Creating Customer Relationships
A woman came up to me after my keynote at a conference the other day asking how she could compete against online retailers.
She relayed a story about how she spent time getting a shopper what they asked for and at the end, the shopper pulled out their smartphone, snapped a picture of it, and said, “I’m going to order it online.”
No explanation. No sorry. No sale.
I think this comes from the mentality that a retail employee is there to give the customer what they want. Not really.
The retail employee is there to create a relationship; one that connects the store to the individual. When you do that, you become friends.
Friends wouldn’t scan and skip
That’s why you must do this one thing if you intend to stay in business — train your crew on the soft skills of engaging a stranger. Do that and you can stay open.
Ignore retail sales training and suffer the consequences.
But what is retail sales training? Retail sales training is the process used to train your store associates in how to engage a stranger, how to build rapport and trust, how to show a product and demonstrate its benefits, how to contrast and compare products, how to overcome objections to sell value over price, and how to close each and every sale.
There are a lot of sales training programs out there for all types of products; from cars to insurance, from luxury aircraft to timeshares, from real estate to software.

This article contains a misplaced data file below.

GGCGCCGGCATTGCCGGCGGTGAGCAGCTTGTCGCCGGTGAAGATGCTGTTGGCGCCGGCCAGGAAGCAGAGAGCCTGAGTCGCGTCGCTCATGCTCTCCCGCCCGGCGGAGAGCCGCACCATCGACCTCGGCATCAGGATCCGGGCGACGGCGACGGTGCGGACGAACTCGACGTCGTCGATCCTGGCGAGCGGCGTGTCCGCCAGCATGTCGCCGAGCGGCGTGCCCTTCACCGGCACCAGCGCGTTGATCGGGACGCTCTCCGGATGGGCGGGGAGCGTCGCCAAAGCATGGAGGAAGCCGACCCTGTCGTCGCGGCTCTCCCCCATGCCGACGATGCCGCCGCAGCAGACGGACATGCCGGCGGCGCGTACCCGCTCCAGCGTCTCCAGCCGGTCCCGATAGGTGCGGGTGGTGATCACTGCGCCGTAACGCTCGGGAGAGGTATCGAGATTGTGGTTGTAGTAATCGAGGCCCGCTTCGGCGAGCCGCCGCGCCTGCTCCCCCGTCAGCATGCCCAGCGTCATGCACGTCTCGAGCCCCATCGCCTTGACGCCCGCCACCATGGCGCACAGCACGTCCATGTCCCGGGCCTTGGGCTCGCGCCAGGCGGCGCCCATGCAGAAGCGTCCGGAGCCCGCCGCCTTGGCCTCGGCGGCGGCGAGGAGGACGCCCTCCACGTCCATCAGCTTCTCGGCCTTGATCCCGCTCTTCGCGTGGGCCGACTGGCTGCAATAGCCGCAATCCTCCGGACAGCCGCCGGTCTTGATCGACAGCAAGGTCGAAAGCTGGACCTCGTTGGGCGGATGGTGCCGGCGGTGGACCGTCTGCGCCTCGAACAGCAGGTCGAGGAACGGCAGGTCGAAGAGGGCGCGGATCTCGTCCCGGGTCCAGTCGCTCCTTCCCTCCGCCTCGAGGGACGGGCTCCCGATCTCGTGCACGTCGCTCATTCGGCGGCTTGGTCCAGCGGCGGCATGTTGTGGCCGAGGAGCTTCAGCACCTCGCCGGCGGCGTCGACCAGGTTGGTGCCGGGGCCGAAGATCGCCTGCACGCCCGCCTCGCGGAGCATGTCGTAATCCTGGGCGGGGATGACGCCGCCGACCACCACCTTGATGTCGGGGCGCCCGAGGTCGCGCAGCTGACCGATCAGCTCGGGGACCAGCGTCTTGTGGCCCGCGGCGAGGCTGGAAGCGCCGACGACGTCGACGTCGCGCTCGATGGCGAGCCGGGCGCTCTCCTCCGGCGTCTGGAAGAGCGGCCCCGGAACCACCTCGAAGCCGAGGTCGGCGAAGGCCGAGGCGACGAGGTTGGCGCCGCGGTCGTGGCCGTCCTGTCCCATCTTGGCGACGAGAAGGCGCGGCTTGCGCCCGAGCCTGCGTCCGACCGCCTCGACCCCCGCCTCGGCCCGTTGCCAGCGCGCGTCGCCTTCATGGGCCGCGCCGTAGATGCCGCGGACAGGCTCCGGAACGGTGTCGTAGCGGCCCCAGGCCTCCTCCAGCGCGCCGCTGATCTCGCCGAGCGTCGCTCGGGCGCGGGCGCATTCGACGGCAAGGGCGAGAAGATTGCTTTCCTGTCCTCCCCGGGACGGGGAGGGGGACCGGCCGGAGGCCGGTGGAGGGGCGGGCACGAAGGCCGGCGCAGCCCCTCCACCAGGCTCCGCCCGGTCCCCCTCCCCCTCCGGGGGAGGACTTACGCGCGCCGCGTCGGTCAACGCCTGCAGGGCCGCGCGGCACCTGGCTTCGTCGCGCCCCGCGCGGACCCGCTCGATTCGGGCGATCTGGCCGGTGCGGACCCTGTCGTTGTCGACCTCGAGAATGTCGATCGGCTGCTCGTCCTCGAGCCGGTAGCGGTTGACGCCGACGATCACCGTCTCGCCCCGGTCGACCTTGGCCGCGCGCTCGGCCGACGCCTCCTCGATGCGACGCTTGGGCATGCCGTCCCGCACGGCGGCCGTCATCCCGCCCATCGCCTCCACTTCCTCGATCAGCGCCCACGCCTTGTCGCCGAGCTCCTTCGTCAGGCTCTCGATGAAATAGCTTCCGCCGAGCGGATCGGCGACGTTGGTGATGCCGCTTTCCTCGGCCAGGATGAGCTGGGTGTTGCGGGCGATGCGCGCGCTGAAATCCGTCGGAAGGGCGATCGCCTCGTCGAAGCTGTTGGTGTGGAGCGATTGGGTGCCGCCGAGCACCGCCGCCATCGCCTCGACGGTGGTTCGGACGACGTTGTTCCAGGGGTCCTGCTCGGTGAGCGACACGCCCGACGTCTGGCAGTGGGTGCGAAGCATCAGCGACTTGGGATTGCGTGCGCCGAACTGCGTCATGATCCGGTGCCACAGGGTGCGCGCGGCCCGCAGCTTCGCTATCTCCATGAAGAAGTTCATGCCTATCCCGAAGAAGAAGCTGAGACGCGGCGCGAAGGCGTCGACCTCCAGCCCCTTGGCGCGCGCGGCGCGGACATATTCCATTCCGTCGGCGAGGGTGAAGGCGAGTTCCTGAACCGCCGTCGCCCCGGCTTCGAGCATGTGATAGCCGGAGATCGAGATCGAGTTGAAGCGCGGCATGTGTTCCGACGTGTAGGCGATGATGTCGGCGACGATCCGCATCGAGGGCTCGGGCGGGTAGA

But retail sales training is different
Where the above products have sales cycles that take months or even years, shopping in a store takes only minutes. It is a short transaction that usually involves only one visit and one decision maker.
Retail sales training contains three different elements.
Onboarding or new hire training is first. It is your baseline training about how to open and close a register, how to ring up a sale, how to ship, how to stock shelves, how to pick web orders, how to use mobile POS on tablets, etc.
The second is product knowledge training. This specialized training should include knowing who this product is for and who it is not, what situations it is good for, competing products in the marketplace, and how to facilitate a hands-on trial. That education helps every employee understand the benefits of the features of a product to be able to share with a shopper.
The most important training is No. 3, behavioral retail sales training, the soft skills of how to engage a stranger. After all, all of the product knowledge in the world is useless if your sales associates don’t know how to engage a stranger with an open heart.
At it’s most basic, a good retail sales training program should take learners through these six steps:
- Greet Like You Mean It. Get close enough they can see you, smile and say, “Good morning.”
- Make a Connection. Find some clothing or jewelry on them that you can compliment or say something positive about.
- Your Question. Use one standard question that helps you see the project, not the item they are looking for.
- Point Out the Benefit. Facts, aka features, are boring. People buy based on what something does for them, not what it is built from.
- Add Something. Paint a picture of how one additional product will help the customer get more from their first purchase.
- Good-bye for now. The handoff at the counter is the last impression your customer will have of you so make it genuine and memorable.
Shoppers are armed with more data than ever when they walk through your doors, so you use your own data to measure just how good a job your associates are doing at converting your browsers into buyers.
Shifting your focus from just getting retail associates to understand a sales process and moving them to actually using it is going to help you create better customer service, increase both your shopper satisfaction scores and reviews…all of which rolls up into having created an exceptional experience for each and every shopper.
Do that, and you’ll be well on your way to succeed against online competitors.